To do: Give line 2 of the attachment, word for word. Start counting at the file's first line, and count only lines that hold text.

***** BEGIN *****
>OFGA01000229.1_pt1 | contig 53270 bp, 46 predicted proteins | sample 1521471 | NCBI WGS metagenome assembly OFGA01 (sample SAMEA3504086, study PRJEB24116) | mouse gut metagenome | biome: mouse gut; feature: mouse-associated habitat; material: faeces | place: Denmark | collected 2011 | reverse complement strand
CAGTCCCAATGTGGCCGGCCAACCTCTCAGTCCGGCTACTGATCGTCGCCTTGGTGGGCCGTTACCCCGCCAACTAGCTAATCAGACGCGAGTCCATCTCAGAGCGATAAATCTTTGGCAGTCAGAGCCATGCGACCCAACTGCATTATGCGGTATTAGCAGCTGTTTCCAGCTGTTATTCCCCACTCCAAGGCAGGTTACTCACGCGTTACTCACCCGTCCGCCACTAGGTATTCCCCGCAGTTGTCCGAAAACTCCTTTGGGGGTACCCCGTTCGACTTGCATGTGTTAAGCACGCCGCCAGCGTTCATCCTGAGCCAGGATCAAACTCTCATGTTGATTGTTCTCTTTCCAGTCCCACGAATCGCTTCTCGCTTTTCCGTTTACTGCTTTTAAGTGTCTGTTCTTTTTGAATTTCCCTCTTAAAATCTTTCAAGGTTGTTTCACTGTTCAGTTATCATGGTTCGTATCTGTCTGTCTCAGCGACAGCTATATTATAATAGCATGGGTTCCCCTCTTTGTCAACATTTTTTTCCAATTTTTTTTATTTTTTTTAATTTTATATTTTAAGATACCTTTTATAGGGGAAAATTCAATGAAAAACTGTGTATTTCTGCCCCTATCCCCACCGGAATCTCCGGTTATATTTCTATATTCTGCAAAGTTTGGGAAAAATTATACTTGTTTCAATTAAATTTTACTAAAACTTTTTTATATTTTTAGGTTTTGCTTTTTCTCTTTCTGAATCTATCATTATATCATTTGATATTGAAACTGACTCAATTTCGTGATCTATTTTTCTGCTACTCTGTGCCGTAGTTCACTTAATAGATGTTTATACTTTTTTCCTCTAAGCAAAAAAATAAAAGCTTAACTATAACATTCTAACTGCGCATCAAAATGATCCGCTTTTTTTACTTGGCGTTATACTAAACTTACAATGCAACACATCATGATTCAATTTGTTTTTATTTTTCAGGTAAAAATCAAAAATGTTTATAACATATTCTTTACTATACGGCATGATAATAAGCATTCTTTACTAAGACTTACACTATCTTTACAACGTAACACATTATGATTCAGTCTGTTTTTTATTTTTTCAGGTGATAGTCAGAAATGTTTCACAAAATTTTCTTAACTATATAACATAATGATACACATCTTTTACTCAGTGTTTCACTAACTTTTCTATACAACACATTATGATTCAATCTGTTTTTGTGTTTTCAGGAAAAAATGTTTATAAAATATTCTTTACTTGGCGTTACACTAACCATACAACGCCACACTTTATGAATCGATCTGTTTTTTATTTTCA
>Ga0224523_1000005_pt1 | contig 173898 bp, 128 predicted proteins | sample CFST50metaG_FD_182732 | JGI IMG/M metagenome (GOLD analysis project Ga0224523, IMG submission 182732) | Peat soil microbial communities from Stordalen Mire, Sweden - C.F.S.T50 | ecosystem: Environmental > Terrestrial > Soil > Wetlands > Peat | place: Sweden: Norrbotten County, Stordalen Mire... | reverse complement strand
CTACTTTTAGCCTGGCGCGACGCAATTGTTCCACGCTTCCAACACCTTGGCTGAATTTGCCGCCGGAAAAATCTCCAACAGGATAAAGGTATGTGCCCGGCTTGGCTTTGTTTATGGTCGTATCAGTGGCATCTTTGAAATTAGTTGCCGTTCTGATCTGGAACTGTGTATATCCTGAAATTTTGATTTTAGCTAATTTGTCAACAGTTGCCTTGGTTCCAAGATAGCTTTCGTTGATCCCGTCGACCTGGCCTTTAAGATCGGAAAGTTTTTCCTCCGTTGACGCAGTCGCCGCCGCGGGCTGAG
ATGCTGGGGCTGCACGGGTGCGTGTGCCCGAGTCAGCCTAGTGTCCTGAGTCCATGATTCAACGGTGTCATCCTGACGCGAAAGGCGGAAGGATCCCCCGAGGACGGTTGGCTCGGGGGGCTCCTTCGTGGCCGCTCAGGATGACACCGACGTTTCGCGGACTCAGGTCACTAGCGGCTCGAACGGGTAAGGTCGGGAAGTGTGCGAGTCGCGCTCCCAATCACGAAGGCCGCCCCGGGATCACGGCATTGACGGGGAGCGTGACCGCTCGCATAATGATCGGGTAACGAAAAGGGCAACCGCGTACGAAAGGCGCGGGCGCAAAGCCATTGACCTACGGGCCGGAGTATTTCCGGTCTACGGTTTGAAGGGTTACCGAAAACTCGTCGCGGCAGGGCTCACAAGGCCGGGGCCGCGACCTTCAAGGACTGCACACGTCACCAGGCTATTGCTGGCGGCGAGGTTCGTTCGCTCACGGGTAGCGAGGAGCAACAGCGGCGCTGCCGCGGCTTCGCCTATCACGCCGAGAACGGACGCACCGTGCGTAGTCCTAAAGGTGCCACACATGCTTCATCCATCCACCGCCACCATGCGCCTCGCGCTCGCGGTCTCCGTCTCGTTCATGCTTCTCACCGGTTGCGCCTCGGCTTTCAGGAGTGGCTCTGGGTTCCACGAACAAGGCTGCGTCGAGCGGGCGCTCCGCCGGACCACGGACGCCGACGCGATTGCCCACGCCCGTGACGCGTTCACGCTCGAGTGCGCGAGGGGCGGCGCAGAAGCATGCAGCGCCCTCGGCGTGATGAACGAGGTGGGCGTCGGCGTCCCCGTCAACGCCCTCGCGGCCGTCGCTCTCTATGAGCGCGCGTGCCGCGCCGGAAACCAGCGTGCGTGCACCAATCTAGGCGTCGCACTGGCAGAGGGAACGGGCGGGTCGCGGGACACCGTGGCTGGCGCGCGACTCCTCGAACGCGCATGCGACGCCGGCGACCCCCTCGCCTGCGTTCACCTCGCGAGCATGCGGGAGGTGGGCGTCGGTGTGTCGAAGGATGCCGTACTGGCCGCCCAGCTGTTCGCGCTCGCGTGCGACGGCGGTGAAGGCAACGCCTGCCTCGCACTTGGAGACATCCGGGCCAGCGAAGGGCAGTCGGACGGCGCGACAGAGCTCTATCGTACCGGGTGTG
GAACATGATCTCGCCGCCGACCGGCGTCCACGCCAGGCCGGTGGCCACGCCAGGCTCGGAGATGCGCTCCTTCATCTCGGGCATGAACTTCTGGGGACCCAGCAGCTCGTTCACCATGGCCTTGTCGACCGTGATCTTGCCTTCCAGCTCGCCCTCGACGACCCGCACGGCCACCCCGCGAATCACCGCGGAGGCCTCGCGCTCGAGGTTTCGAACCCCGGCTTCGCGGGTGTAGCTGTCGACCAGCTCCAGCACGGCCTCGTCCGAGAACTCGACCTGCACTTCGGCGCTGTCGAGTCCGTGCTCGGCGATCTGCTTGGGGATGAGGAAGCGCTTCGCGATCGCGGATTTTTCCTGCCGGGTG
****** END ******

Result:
CAGTCCCAATGTGGCCGGCCAACCTCTCAGTCCGGCTACTGATCGTCGCCTTGGTGGGCCGTTACCCCGCCAACTAGCTAATCAGACGCGAGTCCATCTCAGAGCGATAAATCTTTGGCAGTCAGAGCCATGCGACCCAACTGCATTATGCGGTATTAGCAGCTGTTTCCAGCTGTTATTCCCCACTCCAAGGCAGGTTACTCACGCGTTACTCACCCGTCCGCCACTAGGTATTCCCCGCAGTTGTCCGAAAACTCCTTTGGGGGTACCCCGTTCGACTTGCATGTGTTAAGCACGCCGCCAGCGTTCATCCTGAGCCAGGATCAAACTCTCATGTTGATTGTTCTCTTTCCAGTCCCACGAATCGCTTCTCGCTTTTCCGTTTACTGCTTTTAAGTGTCTGTTCTTTTTGAATTTCCCTCTTAAAATCTTTCAAGGTTGTTTCACTGTTCAGTTATCATGGTTCGTATCTGTCTGTCTCAGCGACAGCTATATTATAATAGCATGGGTTCCCCTCTTTGTCAACATTTTTTTCCAATTTTTTTTATTTTTTTTAATTTTATATTTTAAGATACCTTTTATAGGGGAAAATTCAATGAAAAACTGTGTATTTCTGCCCCTATCCCCACCGGAATCTCCGGTTATATTTCTATATTCTGCAAAGTTTGGGAAAAATTATACTTGTTTCAATTAAATTTTACTAAAACTTTTTTATATTTTTAGGTTTTGCTTTTTCTCTTTCTGAATCTATCATTATATCATTTGATATTGAAACTGACTCAATTTCGTGATCTATTTTTCTGCTACTCTGTGCCGTAGTTCACTTAATAGATGTTTATACTTTTTTCCTCTAAGCAAAAAAATAAAAGCTTAACTATAACATTCTAACTGCGCATCAAAATGATCCGCTTTTTTTACTTGGCGTTATACTAAACTTACAATGCAACACATCATGATTCAATTTGTTTTTATTTTTCAGGTAAAAATCAAAAATGTTTATAACATATTCTTTACTATACGGCATGATAATAAGCATTCTTTACTAAGACTTACACTATCTTTACAACGTAACACATTATGATTCAGTCTGTTTTTTATTTTTTCAGGTGATAGTCAGAAATGTTTCACAAAATTTTCTTAACTATATAACATAATGATACACATCTTTTACTCAGTGTTTCACTAACTTTTCTATACAACACATTATGATTCAATCTGTTTTTGTGTTTTCAGGAAAAAATGTTTATAAAATATTCTTTACTTGGCGTTACACTAACCATACAACGCCACACTTTATGAATCGATCTGTTTTTTATTTTCA